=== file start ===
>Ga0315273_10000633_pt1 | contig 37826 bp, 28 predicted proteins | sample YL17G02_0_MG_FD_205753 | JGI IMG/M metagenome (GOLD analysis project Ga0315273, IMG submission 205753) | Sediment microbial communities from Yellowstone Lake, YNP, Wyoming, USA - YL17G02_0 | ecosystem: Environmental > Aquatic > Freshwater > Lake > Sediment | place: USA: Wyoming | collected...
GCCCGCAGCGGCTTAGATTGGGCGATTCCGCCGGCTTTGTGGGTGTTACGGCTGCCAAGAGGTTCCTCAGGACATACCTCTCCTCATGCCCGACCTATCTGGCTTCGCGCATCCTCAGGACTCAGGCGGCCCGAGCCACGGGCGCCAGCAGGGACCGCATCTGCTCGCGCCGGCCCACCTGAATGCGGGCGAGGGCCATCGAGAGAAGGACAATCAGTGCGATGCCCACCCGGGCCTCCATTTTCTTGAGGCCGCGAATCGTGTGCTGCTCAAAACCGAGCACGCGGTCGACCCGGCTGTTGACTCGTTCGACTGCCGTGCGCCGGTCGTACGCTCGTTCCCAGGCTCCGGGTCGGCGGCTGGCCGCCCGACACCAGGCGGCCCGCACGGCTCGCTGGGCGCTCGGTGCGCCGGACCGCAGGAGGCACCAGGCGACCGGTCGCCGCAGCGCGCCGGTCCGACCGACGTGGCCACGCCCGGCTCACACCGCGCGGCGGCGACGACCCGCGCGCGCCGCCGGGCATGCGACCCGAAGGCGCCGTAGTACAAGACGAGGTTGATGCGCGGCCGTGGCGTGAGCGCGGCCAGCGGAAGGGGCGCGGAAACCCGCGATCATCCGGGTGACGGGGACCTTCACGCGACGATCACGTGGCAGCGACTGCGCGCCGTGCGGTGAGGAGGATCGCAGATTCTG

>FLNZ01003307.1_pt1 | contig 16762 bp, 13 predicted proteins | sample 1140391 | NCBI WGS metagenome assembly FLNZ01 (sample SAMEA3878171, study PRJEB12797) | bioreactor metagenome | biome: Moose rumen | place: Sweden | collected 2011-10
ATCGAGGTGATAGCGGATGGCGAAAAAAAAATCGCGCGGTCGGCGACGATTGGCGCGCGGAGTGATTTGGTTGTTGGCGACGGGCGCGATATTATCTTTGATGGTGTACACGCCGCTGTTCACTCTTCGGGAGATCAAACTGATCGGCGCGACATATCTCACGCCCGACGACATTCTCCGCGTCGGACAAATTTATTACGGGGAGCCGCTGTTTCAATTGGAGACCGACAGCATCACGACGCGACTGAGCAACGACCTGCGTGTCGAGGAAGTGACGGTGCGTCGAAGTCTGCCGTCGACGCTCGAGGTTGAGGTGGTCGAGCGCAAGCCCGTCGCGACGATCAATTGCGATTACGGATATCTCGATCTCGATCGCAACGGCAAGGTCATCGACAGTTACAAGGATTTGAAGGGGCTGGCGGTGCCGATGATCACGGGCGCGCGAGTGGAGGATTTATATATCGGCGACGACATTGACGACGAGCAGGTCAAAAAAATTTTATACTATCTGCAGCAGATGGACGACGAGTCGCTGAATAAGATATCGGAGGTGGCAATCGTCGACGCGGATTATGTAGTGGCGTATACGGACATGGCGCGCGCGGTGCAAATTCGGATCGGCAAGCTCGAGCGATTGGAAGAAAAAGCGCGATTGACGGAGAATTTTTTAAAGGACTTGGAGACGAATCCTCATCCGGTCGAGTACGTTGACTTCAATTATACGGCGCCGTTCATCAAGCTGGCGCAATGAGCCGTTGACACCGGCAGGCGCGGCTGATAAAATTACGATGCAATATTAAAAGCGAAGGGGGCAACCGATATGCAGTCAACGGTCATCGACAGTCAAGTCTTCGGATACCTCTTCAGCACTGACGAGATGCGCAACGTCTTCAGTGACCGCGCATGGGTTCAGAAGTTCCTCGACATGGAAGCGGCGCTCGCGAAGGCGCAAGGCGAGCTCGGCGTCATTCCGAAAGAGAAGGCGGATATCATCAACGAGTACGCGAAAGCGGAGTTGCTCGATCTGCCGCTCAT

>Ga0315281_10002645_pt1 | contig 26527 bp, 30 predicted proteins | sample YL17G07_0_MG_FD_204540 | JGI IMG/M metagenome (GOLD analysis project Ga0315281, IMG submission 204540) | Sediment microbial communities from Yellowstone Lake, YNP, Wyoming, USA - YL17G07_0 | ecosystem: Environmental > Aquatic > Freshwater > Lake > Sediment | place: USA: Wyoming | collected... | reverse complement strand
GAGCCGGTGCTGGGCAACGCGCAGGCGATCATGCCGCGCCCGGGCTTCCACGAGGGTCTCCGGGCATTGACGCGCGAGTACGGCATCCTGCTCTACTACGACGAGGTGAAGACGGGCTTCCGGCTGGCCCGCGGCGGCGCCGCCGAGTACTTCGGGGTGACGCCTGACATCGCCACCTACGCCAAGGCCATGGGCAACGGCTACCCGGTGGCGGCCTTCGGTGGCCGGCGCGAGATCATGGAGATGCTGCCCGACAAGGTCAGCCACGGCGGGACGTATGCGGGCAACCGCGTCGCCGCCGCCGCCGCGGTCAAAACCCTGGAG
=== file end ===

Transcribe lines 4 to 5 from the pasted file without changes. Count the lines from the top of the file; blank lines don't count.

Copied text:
ATCGAGGTGATAGCGGATGGCGAAAAAAAAATCGCGCGGTCGGCGACGATTGGCGCGCGGAGTGATTTGGTTGTTGGCGACGGGCGCGATATTATCTTTGATGGTGTACACGCCGCTGTTCACTCTTCGGGAGATCAAACTGATCGGCGCGACATATCTCACGCCCGACGACATTCTCCGCGTCGGACAAATTTATTACGGGGAGCCGCTGTTTCAATTGGAGACCGACAGCATCACGACGCGACTGAGCAACGACCTGCGTGTCGAGGAAGTGACGGTGCGTCGAAGTCTGCCGTCGACGCTCGAGGTTGAGGTGGTCGAGCGCAAGCCCGTCGCGACGATCAATTGCGATTACGGATATCTCGATCTCGATCGCAACGGCAAGGTCATCGACAGTTACAAGGATTTGAAGGGGCTGGCGGTGCCGATGATCACGGGCGCGCGAGTGGAGGATTTATATATCGGCGACGACATTGACGACGAGCAGGTCAAAAAAATTTTATACTATCTGCAGCAGATGGACGACGAGTCGCTGAATAAGATATCGGAGGTGGCAATCGTCGACGCGGATTATGTAGTGGCGTATACGGACATGGCGCGCGCGGTGCAAATTCGGATCGGCAAGCTCGAGCGATTGGAAGAAAAAGCGCGATTGACGGAGAATTTTTTAAAGGACTTGGAGACGAATCCTCATCCGGTCGAGTACGTTGACTTCAATTATACGGCGCCGTTCATCAAGCTGGCGCAATGAGCCGTTGACACCGGCAGGCGCGGCTGATAAAATTACGATGCAATATTAAAAGCGAAGGGGGCAACCGATATGCAGTCAACGGTCATCGACAGTCAAGTCTTCGGATACCTCTTCAGCACTGACGAGATGCGCAACGTCTTCAGTGACCGCGCATGGGTTCAGAAGTTCCTCGACATGGAAGCGGCGCTCGCGAAGGCGCAAGGCGAGCTCGGCGTCATTCCGAAAGAGAAGGCGGATATCATCAACGAGTACGCGAAAGCGGAGTTGCTCGATCTGCCGCTCAT

>Ga0315281_10002645_pt1 | contig 26527 bp, 30 predicted proteins | sample YL17G07_0_MG_FD_204540 | JGI IMG/M metagenome (GOLD analysis project Ga0315281, IMG submission 204540) | Sediment microbial communities from Yellowstone Lake, YNP, Wyoming, USA - YL17G07_0 | ecosystem: Environmental > Aquatic > Freshwater > Lake > Sediment | place: USA: Wyoming | collected... | reverse complement strand